1. No upward movement for BHO in polls
  2. Scant improvement in registration
  3. Volunteer cadre growth slow
  4. New electorate growth difficult

Jim, with Tampa behind us, let me add emotion to your metrics. You draw the conclusions.

Keating's polls encapsulate the problem. No Obama movement here in 90 days. Still below the critical 50% threshold. At 51% among women, we're 5 points below goal with them. Contact reports are in the same range.

Compared to past Colorado August polls, we match Obama's 2008 and Bennet's 2010 numbers. On the ground, it's different.

In 2012 Republicans are holding their own. From January to August in '08, by contrast, we out-registered Republicans 5 to 1. This difference creates a problem. Here's why.


Jim, last year you laid out the registration goal for Colorado. 2010 had cost us registration-wise. We dropped 180,000, Republicans 100,000. Since January, we advanced 29,000; GOP numbers are up 26,000. Their initial advantage in actives means the January gap (113,000) isn't closing. We are pounding Republicans in contact numbers, but not earning results to match 2008. Greatly lower enthusiasm and voters who've vanished in the economic turmoil. And there are few Colorado Democrats we didn't find before 1/1/12. “Why bother?” potential registrants ask. This denies us the ammunition of victory: votes.

We won't close the gap, unlike the 65,000 surge of fall 2008 (field director reports). There is no new majority for us. Instead of a 1% overall registration gap (a la 2008) or 4% gap (a la 2010), we face a probable 6% registration gap. Factor in the GOP advantage in turnout by party. For Colorado, it was an additional 1% in 2008 and an additional 7% in 2010. Somewhere in between and we can't win Colorado.

The wild card is the results of the 600,000 multi-state registration mailing coordinated by PEW and Gessler. (That's down from the original 900,000 estimate.) That may help, despite lower interest.


Volunteers linger below '08. We do best in liberal, upscale areas (no recession for them) but are far behind in blue collar segments. In blue collar Adams County, we have not hit our stride. Tea Party chatter helps the GOP in Adams, and many voters link county corruption to Democrats.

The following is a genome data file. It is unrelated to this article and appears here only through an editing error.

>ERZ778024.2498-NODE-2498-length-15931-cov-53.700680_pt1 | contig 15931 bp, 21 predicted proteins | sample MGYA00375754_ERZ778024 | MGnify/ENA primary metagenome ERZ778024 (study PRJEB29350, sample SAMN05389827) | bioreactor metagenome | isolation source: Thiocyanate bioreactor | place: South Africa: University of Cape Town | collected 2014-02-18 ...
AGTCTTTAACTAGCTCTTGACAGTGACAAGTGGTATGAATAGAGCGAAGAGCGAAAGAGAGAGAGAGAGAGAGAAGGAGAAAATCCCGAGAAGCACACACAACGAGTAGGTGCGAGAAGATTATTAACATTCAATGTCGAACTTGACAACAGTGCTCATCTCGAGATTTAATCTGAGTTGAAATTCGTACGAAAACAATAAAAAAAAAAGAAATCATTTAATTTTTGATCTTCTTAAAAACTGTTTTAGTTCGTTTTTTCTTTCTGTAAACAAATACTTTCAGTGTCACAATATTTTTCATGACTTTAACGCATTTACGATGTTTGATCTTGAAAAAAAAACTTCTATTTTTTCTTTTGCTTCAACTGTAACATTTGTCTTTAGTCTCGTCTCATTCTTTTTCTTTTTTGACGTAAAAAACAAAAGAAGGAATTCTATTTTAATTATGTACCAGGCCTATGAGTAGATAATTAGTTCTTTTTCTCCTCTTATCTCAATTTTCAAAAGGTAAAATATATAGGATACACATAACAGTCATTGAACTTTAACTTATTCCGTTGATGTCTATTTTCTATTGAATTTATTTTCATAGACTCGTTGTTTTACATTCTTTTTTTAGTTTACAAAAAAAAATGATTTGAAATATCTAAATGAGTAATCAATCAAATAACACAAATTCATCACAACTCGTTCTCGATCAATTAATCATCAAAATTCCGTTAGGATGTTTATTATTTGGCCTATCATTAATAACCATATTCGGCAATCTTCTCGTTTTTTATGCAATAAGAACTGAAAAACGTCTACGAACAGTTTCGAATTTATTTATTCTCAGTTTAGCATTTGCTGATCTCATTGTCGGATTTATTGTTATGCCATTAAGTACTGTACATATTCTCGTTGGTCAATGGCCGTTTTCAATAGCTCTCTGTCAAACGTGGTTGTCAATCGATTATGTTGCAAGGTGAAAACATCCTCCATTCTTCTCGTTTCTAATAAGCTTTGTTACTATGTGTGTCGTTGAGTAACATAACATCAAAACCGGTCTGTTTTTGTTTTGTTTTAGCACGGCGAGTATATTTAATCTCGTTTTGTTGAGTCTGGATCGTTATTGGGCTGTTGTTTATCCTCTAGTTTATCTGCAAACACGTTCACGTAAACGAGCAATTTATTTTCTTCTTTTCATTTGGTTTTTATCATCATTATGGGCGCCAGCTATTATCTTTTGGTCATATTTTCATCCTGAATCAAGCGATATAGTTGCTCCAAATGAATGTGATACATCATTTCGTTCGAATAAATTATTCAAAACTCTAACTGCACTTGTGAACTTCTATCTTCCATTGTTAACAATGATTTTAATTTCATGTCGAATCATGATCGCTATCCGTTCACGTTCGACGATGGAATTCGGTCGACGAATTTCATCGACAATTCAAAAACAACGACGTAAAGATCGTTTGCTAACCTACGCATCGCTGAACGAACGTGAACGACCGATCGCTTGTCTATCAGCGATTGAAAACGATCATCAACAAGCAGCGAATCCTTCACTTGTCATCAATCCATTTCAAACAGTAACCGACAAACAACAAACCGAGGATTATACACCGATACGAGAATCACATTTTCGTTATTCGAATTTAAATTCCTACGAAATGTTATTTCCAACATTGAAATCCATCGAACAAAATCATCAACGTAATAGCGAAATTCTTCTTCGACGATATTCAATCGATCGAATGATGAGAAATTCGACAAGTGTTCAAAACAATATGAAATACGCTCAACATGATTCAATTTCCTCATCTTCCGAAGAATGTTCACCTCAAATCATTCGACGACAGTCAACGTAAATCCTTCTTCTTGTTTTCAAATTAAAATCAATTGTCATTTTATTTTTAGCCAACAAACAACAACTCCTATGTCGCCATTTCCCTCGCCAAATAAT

Collectively, districts with 20% Hispanic or African-American populations are 30,000 below 2008's voting levels. Minority areas are more than five points behind merely matching 2008. We have the African-American votes, but – despite efforts over the spring and summer – we have more to do. When Mejia lost the mayoralty AND endorsed Romer, that signaled Hispanic problems. Those with ties to Mexico and those who see themselves as native Americans have different issue constellations. (If Republicans ever got smart….)

Women are our best segment, given media taking women's issues front page. My concern is that down-scale single women won't adequately turn out even if they talk to door knockers. Our lululemon women just don't win the attention of K-Mart shoppers. While women's concerns can be emphasized, they rapidly lose importance given the economy. (Fortunately, Romney hasn't played the “men and women” card – explicitly emphasizing issues where both feel short-changed.)

Despite strong Obama support, Hispanics won't have 12% of turnout, our goal. Colorado youth will be tougher to recruit and turn out. Some small counties with college outposts, like Gunnison, likely won't perform at '08 levels. The bright spot is Boulder, but we don't have Northern Colorado in the tank as we did in '08. (13,000 saw Obama this week; four years ago, it was 45,000.) Larimer GOP isn't handicapped by its leader using party funds for personal problems.

I ghosted this memo for Jen Cheyne, the Obama campaign's institutional memory in Colorado.

Jim Messina, known as a salty-tongued enforcer/fixer, is the Obama campaign head in Chicago. Last November he told Colorado reporters, “We will register more voters and turn out more voters than we did last time.”

Keating is a Colorado Democratic pollster with ties to Udall, Hickenlooper and Hancock.